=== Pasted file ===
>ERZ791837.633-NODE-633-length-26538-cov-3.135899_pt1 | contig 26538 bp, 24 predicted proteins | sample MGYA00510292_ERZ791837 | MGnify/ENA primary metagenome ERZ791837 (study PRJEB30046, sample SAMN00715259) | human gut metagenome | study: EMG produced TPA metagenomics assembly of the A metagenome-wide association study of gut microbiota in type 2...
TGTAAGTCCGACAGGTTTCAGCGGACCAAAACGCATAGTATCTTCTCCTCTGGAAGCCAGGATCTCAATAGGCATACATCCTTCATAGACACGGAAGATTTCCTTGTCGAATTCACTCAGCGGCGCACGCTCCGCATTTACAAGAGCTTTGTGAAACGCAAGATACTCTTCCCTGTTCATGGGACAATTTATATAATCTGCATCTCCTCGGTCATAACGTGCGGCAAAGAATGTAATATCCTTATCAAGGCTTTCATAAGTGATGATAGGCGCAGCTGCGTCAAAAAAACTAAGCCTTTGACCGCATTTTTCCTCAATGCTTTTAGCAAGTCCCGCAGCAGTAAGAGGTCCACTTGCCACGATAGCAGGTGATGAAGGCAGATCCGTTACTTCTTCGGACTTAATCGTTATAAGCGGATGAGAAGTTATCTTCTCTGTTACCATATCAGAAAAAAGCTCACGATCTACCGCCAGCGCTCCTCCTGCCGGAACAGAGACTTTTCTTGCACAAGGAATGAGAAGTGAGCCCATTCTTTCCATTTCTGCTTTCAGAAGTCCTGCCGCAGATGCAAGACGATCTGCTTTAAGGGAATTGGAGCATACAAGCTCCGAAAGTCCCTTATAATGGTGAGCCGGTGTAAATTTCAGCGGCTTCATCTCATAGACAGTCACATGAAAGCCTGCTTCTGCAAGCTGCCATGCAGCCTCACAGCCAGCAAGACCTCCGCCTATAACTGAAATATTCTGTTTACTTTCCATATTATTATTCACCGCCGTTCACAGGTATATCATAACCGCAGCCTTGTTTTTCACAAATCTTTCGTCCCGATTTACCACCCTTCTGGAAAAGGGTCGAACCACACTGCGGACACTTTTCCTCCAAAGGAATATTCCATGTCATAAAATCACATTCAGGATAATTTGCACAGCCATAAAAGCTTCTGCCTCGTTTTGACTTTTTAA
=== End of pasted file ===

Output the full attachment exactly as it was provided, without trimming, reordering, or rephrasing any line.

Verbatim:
>ERZ791837.633-NODE-633-length-26538-cov-3.135899_pt1 | contig 26538 bp, 24 predicted proteins | sample MGYA00510292_ERZ791837 | MGnify/ENA primary metagenome ERZ791837 (study PRJEB30046, sample SAMN00715259) | human gut metagenome | study: EMG produced TPA metagenomics assembly of the A metagenome-wide association study of gut microbiota in type 2...
TGTAAGTCCGACAGGTTTCAGCGGACCAAAACGCATAGTATCTTCTCCTCTGGAAGCCAGGATCTCAATAGGCATACATCCTTCATAGACACGGAAGATTTCCTTGTCGAATTCACTCAGCGGCGCACGCTCCGCATTTACAAGAGCTTTGTGAAACGCAAGATACTCTTCCCTGTTCATGGGACAATTTATATAATCTGCATCTCCTCGGTCATAACGTGCGGCAAAGAATGTAATATCCTTATCAAGGCTTTCATAAGTGATGATAGGCGCAGCTGCGTCAAAAAAACTAAGCCTTTGACCGCATTTTTCCTCAATGCTTTTAGCAAGTCCCGCAGCAGTAAGAGGTCCACTTGCCACGATAGCAGGTGATGAAGGCAGATCCGTTACTTCTTCGGACTTAATCGTTATAAGCGGATGAGAAGTTATCTTCTCTGTTACCATATCAGAAAAAAGCTCACGATCTACCGCCAGCGCTCCTCCTGCCGGAACAGAGACTTTTCTTGCACAAGGAATGAGAAGTGAGCCCATTCTTTCCATTTCTGCTTTCAGAAGTCCTGCCGCAGATGCAAGACGATCTGCTTTAAGGGAATTGGAGCATACAAGCTCCGAAAGTCCCTTATAATGGTGAGCCGGTGTAAATTTCAGCGGCTTCATCTCATAGACAGTCACATGAAAGCCTGCTTCTGCAAGCTGCCATGCAGCCTCACAGCCAGCAAGACCTCCGCCTATAACTGAAATATTCTGTTTACTTTCCATATTATTATTCACCGCCGTTCACAGGTATATCATAACCGCAGCCTTGTTTTTCACAAATCTTTCGTCCCGATTTACCACCCTTCTGGAAAAGGGTCGAACCACACTGCGGACACTTTTCCTCCAAAGGAATATTCCATGTCATAAAATCACATTCAGGATAATTTGCACAGCCATAAAAGCTTCTGCCTCGTTTTGACTTTTTAA